“There’s almost an unspoken scientific consensus that it’s always environmental,” said Simon Strong, who with his wife set up Oliver Forever Strong – a foundation in their son’s memory.

Oliver’s Forever Strong has now teamed up for an ambitious research study with scientists at the Texas Children’s Hospital, home to the nation’s largest pediatric cancer center, and the Baylor College of Medicine.

Simon Strong and Vilma Tarazona Strong lost their 12 year-old son, Oliver to pediatric cancer four years ago. Oliver’s parents have kept his room intact in their home in Miami Beach, Flo., June 27, 2019.
Simon Strong and Vilma Tarazona Strong lost their 12-year-old son, Oliver to pediatric cancer four years ago. Oliver’s parents have kept his room intact in their home in Miami Beach, Florida. Photograph: Maria Alejandra Cardona/The Guardian

Through the website, the study will harness social media to help collate information from a wide geographical spread. Families with their own experiences of childhood cancers will sign up and receive a questionnaire in the coming months seeking information including the manifestation and progression of their cancers as well as demographics.

Dr Michael Scheurer, director of the childhood cancer epidemiology and prevention program at Texas Children’s Hospital, said: “[This research] … will allow families who might not live near one of the existing study centers to participate as they are comfortable.

“We realize individuals won’t know if they’ve been exposed to a certain chemical or specific agent so we try to gather an overview of their environment, where have they lived over the course of time, when the child was conceived, during mom’s pregnancy, during early childhood, up to the point they developed their cancer. Are those residences located near Superfund sites, or in areas with high levels of air pollution or water contaminants?

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How the West Got China’s Social Credit System Wrong – LOUISE MATSAKIS SECURITY 07.29.19 03:25 PM

It occupies a spot next to Black Mirror and Big Brother in popular imagination, but China’s social credit project is far more complicated than a single, all-powerful numerical score.STR/AFP/GETTY IMAGES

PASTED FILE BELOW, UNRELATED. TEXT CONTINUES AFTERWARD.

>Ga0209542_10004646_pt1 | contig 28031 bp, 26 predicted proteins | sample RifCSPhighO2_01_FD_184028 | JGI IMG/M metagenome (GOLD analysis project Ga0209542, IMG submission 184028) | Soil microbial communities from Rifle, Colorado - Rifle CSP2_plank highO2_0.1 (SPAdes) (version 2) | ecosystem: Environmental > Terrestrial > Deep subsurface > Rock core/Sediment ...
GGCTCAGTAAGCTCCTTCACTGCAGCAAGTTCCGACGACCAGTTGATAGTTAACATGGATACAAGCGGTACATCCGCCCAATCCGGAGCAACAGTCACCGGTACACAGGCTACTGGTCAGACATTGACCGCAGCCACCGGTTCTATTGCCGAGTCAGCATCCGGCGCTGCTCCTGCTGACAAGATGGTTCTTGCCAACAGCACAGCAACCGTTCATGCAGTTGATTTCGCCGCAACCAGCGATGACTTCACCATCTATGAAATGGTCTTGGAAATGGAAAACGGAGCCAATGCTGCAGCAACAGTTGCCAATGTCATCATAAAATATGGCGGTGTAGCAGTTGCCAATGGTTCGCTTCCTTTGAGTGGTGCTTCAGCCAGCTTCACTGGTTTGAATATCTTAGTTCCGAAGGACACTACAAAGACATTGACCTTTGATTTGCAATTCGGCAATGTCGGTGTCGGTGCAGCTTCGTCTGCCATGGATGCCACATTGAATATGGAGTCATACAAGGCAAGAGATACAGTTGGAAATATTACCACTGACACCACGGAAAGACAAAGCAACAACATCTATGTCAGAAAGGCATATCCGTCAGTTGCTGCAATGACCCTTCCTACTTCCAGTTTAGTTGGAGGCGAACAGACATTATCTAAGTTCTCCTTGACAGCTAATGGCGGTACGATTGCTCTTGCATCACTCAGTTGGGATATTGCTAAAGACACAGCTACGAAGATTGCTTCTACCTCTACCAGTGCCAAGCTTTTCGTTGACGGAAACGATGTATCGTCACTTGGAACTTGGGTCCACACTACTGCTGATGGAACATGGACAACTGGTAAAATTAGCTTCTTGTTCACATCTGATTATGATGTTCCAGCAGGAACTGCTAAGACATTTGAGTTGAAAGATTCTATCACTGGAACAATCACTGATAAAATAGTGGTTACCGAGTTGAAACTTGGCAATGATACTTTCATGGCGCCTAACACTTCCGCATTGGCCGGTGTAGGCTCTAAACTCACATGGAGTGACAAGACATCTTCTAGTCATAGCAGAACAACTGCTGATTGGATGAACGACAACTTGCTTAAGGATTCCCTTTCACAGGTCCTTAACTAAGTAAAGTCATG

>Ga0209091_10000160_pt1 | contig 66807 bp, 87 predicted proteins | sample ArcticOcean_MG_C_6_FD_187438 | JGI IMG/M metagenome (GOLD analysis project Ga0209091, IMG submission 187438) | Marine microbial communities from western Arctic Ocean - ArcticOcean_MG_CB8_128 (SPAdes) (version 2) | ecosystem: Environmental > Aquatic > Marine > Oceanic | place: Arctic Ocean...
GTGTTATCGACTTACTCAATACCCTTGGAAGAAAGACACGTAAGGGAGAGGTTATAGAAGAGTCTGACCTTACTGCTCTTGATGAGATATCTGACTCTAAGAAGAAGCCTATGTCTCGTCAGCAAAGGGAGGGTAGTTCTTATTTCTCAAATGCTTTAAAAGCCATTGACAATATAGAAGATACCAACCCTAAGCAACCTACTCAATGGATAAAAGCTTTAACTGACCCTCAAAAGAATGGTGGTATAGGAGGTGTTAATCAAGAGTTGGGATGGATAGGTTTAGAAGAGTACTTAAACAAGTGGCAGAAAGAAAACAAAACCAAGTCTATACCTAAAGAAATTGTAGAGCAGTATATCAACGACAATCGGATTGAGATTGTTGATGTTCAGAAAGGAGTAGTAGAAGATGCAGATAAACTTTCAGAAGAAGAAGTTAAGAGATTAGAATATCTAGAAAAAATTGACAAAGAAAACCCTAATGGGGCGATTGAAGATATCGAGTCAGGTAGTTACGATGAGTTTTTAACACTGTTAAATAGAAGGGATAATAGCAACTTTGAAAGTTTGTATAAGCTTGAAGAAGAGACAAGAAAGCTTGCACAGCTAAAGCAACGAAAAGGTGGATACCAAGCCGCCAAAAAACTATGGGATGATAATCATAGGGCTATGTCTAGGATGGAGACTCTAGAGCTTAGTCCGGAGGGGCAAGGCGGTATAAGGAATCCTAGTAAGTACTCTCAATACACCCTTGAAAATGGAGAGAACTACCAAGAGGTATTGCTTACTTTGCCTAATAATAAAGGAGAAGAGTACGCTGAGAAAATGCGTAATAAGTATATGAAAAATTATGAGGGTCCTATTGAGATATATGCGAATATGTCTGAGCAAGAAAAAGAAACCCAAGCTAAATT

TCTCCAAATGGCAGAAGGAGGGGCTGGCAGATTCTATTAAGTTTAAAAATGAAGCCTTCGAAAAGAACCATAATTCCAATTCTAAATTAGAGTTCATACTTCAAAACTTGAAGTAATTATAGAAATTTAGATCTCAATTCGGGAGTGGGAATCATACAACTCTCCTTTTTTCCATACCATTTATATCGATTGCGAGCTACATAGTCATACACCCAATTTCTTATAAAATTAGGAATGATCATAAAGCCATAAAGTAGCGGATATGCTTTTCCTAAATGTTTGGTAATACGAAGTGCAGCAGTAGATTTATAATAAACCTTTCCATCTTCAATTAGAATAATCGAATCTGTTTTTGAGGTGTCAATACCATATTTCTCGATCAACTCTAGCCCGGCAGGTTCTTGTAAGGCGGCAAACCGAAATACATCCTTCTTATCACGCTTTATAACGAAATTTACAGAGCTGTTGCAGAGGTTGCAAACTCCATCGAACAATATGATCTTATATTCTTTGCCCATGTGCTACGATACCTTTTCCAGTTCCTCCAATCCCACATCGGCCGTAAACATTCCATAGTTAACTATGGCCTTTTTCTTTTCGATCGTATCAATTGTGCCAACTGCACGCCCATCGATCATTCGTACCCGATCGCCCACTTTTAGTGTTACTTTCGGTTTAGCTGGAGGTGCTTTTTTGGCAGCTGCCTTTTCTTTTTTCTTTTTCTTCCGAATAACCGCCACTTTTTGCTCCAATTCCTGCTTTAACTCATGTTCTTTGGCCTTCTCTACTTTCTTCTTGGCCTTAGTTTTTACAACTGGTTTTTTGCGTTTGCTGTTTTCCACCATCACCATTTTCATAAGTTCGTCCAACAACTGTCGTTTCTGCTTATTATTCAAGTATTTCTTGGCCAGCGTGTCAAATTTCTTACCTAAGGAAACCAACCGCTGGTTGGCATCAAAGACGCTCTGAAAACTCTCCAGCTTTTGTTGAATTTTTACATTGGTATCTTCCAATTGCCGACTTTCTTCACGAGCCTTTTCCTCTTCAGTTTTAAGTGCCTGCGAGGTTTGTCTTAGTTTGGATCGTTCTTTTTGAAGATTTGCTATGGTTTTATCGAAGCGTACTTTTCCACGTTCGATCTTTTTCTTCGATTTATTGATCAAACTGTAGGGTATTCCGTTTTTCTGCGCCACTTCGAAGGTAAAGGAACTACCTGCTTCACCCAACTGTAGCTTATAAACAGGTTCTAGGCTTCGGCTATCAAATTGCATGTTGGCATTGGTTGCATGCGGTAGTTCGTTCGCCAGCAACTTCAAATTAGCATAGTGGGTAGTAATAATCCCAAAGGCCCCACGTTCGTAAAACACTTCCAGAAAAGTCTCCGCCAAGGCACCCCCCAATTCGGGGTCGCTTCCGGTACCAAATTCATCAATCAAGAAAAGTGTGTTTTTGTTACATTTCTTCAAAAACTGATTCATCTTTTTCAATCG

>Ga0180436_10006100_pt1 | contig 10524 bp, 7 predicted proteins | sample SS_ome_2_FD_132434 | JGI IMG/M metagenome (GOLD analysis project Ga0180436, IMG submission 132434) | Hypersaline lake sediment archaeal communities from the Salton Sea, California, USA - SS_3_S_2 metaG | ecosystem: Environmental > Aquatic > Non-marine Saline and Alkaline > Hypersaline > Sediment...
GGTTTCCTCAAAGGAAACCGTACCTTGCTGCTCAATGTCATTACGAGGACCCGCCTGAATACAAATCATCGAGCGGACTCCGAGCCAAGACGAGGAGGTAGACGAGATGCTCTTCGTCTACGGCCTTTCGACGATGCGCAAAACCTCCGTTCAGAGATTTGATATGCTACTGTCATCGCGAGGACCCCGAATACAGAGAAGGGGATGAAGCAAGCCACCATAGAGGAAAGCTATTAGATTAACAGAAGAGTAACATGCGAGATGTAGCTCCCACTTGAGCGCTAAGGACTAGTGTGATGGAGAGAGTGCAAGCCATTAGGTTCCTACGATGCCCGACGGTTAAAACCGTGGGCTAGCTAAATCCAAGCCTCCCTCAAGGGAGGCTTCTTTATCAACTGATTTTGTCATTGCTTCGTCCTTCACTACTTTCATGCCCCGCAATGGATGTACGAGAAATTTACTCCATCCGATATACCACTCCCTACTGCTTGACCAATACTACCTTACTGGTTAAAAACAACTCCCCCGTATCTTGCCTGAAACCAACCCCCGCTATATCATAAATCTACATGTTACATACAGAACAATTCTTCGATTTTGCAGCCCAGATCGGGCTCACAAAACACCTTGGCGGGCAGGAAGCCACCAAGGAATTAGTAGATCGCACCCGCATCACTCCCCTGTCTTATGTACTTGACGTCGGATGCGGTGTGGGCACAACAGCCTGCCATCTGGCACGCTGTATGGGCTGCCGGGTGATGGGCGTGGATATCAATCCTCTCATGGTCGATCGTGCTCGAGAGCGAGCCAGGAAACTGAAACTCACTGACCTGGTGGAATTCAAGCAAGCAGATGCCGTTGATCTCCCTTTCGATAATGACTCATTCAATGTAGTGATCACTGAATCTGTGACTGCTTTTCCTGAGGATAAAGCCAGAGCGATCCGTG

In October 2018, Vice President Mike Pence paid a visit to the Hudson Institute—a conservative Washington, DC, think tank—to give a wide-ranging speechabout the United States’ relationship with China. Standing stiffly in a shiny blue tie, he began by accusing the Chinese Communist Party of interfering in US politics and directing Chinese businesses to steal American intellectual property by “any means necessary.” Pence then turned his attention to the country’s human rights abuses, starting not with the persecution of religious minorities, but with a peculiar governmental initiative: the social credit project. “By 2020, China’s rulers aim to implement an Orwellian system premised on controlling virtually every facet of human life—the so-called ‘social credit score,’” Pence said. “In the words of that program’s official blueprint, it will ‘allow the trustworthy to roam everywhere under heaven while making it hard for the discredited to take a single step.’”

The vice president’s remarks echoed a steady stream of Western media reports, published in dozens of outlets over the past few years, that paint China’s Social Credit System as a dystopian nightmare straight out of Black Mirror. The articles and broadcast segments often said China’s central government is using a futuristic algorithm to compile people’s social media connections, buying histories, location data, and more into a single score dictating their rights and freedoms. The government can supposedly analyze footage from hundreds of millions of facial-recognition-equipped surveillance cameras in real time, and then dock you points for misbehavior like jaywalking or playing too many video games.

PRI’s The World

This story was produced in collaboration with PRI’s The World, the award-winning public radio show and podcast on global issues, news, and insights from BBC, WGBH, PRI, and PRX. It was coreported by The World’s Lydia Emmanou­ilidou. You can listen to The World’s audio program about China’s social credit score here.